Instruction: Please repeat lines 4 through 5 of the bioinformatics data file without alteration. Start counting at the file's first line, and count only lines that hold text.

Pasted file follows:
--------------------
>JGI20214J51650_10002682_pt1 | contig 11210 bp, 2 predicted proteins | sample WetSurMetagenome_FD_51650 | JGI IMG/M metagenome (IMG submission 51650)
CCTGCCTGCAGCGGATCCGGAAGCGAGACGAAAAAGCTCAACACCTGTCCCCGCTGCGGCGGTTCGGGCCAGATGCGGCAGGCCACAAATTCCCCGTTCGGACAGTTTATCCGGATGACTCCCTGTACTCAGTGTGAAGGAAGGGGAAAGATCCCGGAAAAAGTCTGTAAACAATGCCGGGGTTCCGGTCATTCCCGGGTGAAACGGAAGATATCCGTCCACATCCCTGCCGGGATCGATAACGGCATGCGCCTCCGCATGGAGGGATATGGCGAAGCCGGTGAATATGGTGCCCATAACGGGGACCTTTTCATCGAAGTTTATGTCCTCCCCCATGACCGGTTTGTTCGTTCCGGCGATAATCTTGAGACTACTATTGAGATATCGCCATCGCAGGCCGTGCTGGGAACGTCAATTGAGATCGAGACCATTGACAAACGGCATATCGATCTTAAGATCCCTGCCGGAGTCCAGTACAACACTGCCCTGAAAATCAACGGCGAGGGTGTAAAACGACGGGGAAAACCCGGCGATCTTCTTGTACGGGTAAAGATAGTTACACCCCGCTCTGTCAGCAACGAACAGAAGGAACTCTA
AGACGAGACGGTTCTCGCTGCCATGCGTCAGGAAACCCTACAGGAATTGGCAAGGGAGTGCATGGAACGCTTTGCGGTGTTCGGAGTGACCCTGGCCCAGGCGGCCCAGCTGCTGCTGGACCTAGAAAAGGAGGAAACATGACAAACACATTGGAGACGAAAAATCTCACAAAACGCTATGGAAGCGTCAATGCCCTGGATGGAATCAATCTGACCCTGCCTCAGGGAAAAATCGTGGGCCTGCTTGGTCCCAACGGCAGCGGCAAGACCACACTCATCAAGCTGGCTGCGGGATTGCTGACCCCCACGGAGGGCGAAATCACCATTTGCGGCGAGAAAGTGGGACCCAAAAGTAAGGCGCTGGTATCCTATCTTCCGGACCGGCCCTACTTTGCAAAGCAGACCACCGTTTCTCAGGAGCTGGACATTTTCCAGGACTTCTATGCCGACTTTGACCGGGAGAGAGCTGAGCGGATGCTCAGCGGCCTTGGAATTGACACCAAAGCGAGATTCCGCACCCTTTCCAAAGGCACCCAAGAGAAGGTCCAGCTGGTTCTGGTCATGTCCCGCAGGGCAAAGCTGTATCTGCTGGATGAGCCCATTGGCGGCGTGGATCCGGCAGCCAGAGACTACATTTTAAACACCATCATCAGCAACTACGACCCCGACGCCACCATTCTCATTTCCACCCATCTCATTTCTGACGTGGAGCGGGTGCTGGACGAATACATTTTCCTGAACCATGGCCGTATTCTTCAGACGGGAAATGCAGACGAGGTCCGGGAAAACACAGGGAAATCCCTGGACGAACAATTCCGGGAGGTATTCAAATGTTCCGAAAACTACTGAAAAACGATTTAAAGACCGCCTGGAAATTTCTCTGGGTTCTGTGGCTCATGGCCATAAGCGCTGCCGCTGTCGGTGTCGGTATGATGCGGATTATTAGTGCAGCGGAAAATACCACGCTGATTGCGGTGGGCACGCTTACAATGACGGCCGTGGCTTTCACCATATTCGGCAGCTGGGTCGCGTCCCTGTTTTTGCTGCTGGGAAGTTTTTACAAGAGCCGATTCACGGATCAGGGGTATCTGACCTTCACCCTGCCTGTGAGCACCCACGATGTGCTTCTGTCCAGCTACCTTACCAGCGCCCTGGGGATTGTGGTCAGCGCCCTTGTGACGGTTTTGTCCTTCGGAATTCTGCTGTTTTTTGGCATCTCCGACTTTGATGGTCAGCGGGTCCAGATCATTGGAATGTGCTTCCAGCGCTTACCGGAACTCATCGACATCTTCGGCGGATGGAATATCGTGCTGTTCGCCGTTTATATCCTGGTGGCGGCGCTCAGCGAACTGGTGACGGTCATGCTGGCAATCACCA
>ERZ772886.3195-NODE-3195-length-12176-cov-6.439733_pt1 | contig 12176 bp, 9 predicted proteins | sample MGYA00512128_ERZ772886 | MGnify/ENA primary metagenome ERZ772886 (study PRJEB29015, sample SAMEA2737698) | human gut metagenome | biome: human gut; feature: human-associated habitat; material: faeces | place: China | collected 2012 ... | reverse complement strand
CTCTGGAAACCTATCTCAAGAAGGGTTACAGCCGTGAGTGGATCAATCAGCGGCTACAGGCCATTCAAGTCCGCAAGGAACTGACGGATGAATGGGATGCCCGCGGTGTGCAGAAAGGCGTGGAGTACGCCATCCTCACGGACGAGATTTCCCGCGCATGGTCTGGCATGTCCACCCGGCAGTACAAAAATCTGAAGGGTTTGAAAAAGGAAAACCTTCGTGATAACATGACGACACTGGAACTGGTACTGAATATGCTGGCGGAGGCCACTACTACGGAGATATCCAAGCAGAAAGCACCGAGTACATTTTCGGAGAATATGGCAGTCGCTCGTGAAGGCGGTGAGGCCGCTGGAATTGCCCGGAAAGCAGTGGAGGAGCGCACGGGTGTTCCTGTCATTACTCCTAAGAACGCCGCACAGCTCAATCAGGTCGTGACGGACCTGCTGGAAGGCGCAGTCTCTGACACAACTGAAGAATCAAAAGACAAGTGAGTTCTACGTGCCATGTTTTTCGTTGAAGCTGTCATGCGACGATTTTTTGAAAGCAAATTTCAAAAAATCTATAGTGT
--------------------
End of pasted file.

>ERZ772886.3195-NODE-3195-length-12176-cov-6.439733_pt1 | contig 12176 bp, 9 predicted proteins | sample MGYA00512128_ERZ772886 | MGnify/ENA primary metagenome ERZ772886 (study PRJEB29015, sample SAMEA2737698) | human gut metagenome | biome: human gut; feature: human-associated habitat; material: faeces | place: China | collected 2012 ... | reverse complement strand
CTCTGGAAACCTATCTCAAGAAGGGTTACAGCCGTGAGTGGATCAATCAGCGGCTACAGGCCATTCAAGTCCGCAAGGAACTGACGGATGAATGGGATGCCCGCGGTGTGCAGAAAGGCGTGGAGTACGCCATCCTCACGGACGAGATTTCCCGCGCATGGTCTGGCATGTCCACCCGGCAGTACAAAAATCTGAAGGGTTTGAAAAAGGAAAACCTTCGTGATAACATGACGACACTGGAACTGGTACTGAATATGCTGGCGGAGGCCACTACTACGGAGATATCCAAGCAGAAAGCACCGAGTACATTTTCGGAGAATATGGCAGTCGCTCGTGAAGGCGGTGAGGCCGCTGGAATTGCCCGGAAAGCAGTGGAGGAGCGCACGGGTGTTCCTGTCATTACTCCTAAGAACGCCGCACAGCTCAATCAGGTCGTGACGGACCTGCTGGAAGGCGCAGTCTCTGACACAACTGAAGAATCAAAAGACAAGTGAGTTCTACGTGCCATGTTTTTCGTTGAAGCTGTCATGCGACGATTTTTTGAAAGCAAATTTCAAAAAATCTATAGTGT